Growers in these regions have progressive agriculture practices for cacao cultivation and tend to maintain organic polyculture plantings of cacao, bananas, and other fruit under the light shade of tall timber trees.

Local cacao farmers have mastered practical and responsible agricultural skills such as grafting, pruning, and disease management. Trees are pruned regularly to allow for efficient harvesting, reduction of fungal disease, and maintenance of tree vigor.

Harvest season

Trees bear the highest quality fruit from April to August in most years, but it appears the 2018 harvest will start as early as March.

Food Safety Tests

Laboratory details

Microbial

  • SPC: 2,200 cfu/g
  • Coliforms & E. coli: <3 mpn/g
  • Salmonella: Negative
  • Listeria: Negative
  • Yeast: <10 cfu/g
  • Mold: <10 cfu/g

Cadmium

  • Whole beans: 0.84 mg/kg (ppm)

Ochratoxin A

  • OTA: none detected

Roasting & Processing Suggestions

Lighter roasts bring out some mild dried/red fruit notes. Darker roasts yield stronger base cocoa notes and nutty character.

Post-Harvest Handling

Site & Design

The post-harvest facility is in a rural agricultural area of the Curimaná district, and is owned by production manager, Robin Jordan. Although the wet Amazonian climate presents a challenge for drying, a brand-new fermentation facility was designed to foster effective natural drying and produce an exceptionally product with high quality and consistency.

Fermentation

Paired box fermentation. Cedro (Cedrela odorata) wood boxes with ~500 kg capacity. The fermenting mass is turned back and forth between two boxes until fermentation is complete. Wet cacao grown in this area has unusually high pulp content, and raw material is pre-condition by draining in mesh sacks for at least 8 hours before loading into boxes. Total duration of fermentation is 6.5 days.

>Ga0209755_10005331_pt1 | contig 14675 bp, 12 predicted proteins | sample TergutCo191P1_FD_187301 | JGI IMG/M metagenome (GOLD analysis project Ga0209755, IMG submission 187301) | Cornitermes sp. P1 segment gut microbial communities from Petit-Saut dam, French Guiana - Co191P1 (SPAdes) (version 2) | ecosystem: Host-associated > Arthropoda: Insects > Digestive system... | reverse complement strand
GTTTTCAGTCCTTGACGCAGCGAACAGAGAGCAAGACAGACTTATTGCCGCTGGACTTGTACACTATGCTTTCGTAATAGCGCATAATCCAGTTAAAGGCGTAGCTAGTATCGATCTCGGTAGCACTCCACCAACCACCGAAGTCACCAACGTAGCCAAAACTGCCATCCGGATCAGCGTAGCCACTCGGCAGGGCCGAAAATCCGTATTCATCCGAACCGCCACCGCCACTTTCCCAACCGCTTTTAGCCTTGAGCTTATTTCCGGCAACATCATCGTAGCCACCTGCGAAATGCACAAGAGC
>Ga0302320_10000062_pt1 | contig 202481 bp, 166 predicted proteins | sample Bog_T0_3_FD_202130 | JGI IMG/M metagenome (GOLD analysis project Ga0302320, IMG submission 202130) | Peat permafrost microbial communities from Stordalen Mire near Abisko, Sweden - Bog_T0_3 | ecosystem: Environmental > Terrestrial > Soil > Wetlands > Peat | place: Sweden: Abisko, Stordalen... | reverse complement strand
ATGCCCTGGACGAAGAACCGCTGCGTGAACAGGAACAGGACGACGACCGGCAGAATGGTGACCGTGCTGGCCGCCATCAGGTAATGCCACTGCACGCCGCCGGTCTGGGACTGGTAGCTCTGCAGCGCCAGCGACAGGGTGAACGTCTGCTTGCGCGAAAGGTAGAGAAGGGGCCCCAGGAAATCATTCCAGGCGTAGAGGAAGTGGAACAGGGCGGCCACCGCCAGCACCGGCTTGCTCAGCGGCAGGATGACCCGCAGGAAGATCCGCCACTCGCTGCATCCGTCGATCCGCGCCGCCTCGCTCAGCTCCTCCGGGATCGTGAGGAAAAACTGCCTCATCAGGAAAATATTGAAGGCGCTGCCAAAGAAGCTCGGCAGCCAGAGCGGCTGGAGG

Drying

All cacao is sun dried on waist-high drying tables covered with plastic mesh to allow sufficient airflow. High-walled polyethylene tunnels cover all drying structures. Gradual drying is practiced during the first three to four days to allow volatilization of excessive acidity and to allow chemical reactions started in fermentation to continue. After the initial drying period, beans are dried until moisture content reaches 6.5-7%.

Grading

On every harvest day, each fermentation box is assigned an ID number. After fermentation and drying, cacao is sampled from each ID number and is evaluated on internal standards developed by Ucayali River to produce a signature flavor profile. Only cacao that meets our quality standard is retained, aged, and blended for our export grade product. All blended lots are evenly mixed and identified by a colored tag sewn to the bottom of each jute sack.

Harvest Season

All dry cacao is stored in breathable jute bags for at least two months to allow oxidation and volatilization of acidity. After aging, beans are checked for moisture content, and if necessary, spread for re-drying. To prevent moisture ingress, contaminating aromas, and insect infestation, all aged cacao is stored and shipped in GrainPro-lined jute sacks.

Blending

Once the harvest season is over, we evenly blend all export grade beans so that once chocolate makers determine a roasting profile and processing protocol, it can be predictably applied to each sack contained in a single order of cacao. All blended lots are evenly mixed and identified by a colored tag sewn to the bottom of each jute sack.

Samples

After blending, we reserve enough samples from each lot to distribute to chocolate makers. As a result, we guarantee that any order will be an exact match to the sample provided.